QUEANBEYAN man Frank Presutti says he's struggling to cope and care for his wife Doreen following recent cuts to dedicated dementia services at the Queanbeyan Hospital.
At least two dementia nurses have ceased their roles at the hospital in recent months, leaving families like the Presuttis without local dementia support in the community.
Mr Presutti, 73, suddenly found himself not just a husband but also a carer for his wife when she was diagnosed with dementia three months ago.
He told The Queanbeyan Age it was a whole new world for the couple, who knew next to nothing about the disease and the support available. However he said regular home visits from the dementia staff at Queanbeyan Hospital had been a great assistance.
"It was [the service] beautiful. I could not complain. They come to talk to us, they gave us information and phone numbers to reach the right departments - everything we needed to know about dementia," he said.
He said he'd come to rely on the nurses and the fact that local care and support that could come to his home was only a phone call away. However Mr Presutti was moved to tears when explaining that Queanbeyan Hospital staff had recently left.
"It's very stressful," he said. "When I found out these people were gone I was a mess for weeks. I thought, 'what am I going to do?'"
The Queanbeyan Age was able to confirm the service drop this week, however local NSW Health communications staff at the Hospital said the two vacant positions were a result of resignations.
"At present there are two vacant Dementia Behaviour Assessment and Management Service roles within the Queanbeyan Mental Health Service. These vacancies have arisen from staff resignations," a local Health spokesperson said.
"Dementia services in Queanbeyan are appropriately resourced to meet the current demands of the communities it serves."
However Mr Presutti along with State upper house MP Steve Whan, who's been investigating the matter, both said the positions were made redundant.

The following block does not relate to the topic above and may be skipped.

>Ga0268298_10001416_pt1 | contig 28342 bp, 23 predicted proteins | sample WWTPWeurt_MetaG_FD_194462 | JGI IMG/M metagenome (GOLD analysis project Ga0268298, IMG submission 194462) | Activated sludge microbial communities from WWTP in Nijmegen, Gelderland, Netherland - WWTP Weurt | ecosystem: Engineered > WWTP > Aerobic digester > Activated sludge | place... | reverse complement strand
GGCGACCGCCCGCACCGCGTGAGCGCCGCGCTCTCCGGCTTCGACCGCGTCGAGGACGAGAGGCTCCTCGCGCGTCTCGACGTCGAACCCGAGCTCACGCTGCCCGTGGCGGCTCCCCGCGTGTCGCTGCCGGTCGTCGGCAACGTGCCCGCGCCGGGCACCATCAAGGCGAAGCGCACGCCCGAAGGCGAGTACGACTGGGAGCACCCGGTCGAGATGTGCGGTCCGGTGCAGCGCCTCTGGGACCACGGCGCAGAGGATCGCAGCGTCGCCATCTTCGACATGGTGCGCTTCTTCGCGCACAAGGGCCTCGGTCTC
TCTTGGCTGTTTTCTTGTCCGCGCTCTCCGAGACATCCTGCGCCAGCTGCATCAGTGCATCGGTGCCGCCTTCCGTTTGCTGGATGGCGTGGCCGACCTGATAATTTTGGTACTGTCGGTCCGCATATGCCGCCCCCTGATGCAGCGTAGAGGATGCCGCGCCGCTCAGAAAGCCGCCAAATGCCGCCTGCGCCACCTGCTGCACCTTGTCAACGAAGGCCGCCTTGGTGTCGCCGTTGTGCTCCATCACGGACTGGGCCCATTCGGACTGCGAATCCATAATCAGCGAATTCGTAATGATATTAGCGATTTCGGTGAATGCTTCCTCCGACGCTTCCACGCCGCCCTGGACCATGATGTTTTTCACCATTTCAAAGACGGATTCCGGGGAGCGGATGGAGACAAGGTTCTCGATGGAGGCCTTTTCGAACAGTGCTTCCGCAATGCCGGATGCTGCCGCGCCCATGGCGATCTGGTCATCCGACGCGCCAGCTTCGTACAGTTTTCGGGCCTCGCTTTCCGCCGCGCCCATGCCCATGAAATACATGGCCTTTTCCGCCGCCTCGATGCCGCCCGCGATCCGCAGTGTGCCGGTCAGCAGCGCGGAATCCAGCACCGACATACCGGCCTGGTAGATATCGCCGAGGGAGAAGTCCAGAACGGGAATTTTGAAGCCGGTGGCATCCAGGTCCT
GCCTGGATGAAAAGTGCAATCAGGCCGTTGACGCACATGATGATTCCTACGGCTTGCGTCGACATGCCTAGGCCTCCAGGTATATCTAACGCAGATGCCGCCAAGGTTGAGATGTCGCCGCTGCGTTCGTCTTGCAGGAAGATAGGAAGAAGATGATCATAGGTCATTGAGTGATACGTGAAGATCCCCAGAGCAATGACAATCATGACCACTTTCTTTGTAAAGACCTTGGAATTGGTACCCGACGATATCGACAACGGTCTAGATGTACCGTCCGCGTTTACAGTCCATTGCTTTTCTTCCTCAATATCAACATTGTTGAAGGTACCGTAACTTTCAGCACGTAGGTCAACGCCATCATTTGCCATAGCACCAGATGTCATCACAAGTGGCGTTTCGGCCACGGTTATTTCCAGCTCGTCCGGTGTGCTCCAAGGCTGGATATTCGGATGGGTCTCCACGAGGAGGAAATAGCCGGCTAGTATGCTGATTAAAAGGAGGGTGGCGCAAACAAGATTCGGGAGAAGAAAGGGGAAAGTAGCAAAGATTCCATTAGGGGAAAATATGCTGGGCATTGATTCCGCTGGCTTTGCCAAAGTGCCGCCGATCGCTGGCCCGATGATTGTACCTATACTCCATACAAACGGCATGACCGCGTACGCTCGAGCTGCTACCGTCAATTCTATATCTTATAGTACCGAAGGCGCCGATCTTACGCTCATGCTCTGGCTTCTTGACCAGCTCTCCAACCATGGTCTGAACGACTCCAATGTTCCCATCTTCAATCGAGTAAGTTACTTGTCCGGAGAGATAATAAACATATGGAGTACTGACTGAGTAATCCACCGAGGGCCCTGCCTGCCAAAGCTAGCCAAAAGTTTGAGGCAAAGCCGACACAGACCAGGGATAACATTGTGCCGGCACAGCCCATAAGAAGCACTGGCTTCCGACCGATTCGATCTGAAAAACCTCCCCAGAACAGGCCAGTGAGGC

"I've been told that they were redundancies and that they we're not given an option not to take them," Mr Whan said.
Mr Presutti also disputed the claim and said the nurses had told him they were "sacked."
However a representative of the federally-funded Alzheimer's Australia, who also run some dementia support services in the region, said the loss of the nurses would leave a gap in dementia services for Queanbeyan residents.
Regional manager Barbra Williams said her organisation had increased its level of support in Queanbeyan as a result of the NSW Health changes, but noted Alzheimer's Australia had a limited budget to do so.
"We are aware of the changes and we're doing our best to fill the gaps where we can," Ms Williams said. "But a lot of the services that were lost from NSW Health were services specifically to support people with dementia and changed behaviours, and that's not what we're specifically funded to do. So that's where the gap is going to be."
Local member John Barilaro sought clarification from NSW Health on the situation this week, and Mr Barilaro insisted there had been no cuts at the hospital.
"I have been made aware by the Southern NSW Local health District that there are two vacant dementia care positions in acute mental services at the Queanbeyan Hospital. These are vacancies and are not cuts to the service," he said.
"As the local member I will continue to work closely with the NSW Health Minister and the SNSWLHD to ensure that adequate and enhanced dementia care services continue to be made available to those in need in this region."
However his upper-house rival Steve Whan was critical of Mr Barilaro over what he called a lost service in Queanbeyan.
"The Liberals and Nationals have sacked Queanbeyan's specialist dementia workers and I'm also advised that other staff assisting dementia patients have also lost their jobs," Mr Whan said.
"The cuts have left dementia sufferers and their family's distressed and isolated, with only vague promises of non-government services to replace them.
"Queanbeyan was in a good position having people who were able to work with patients and families on a holistic basis, because they were part of the health system, they linked seamlessly with all other services including occupational therapist and other services.
"This is a false economy. These services helped to keep people living in their own homes - if they end up in a hospital or nursing home it will cost taxpayers hundreds of thousands of dollars more per year," he said.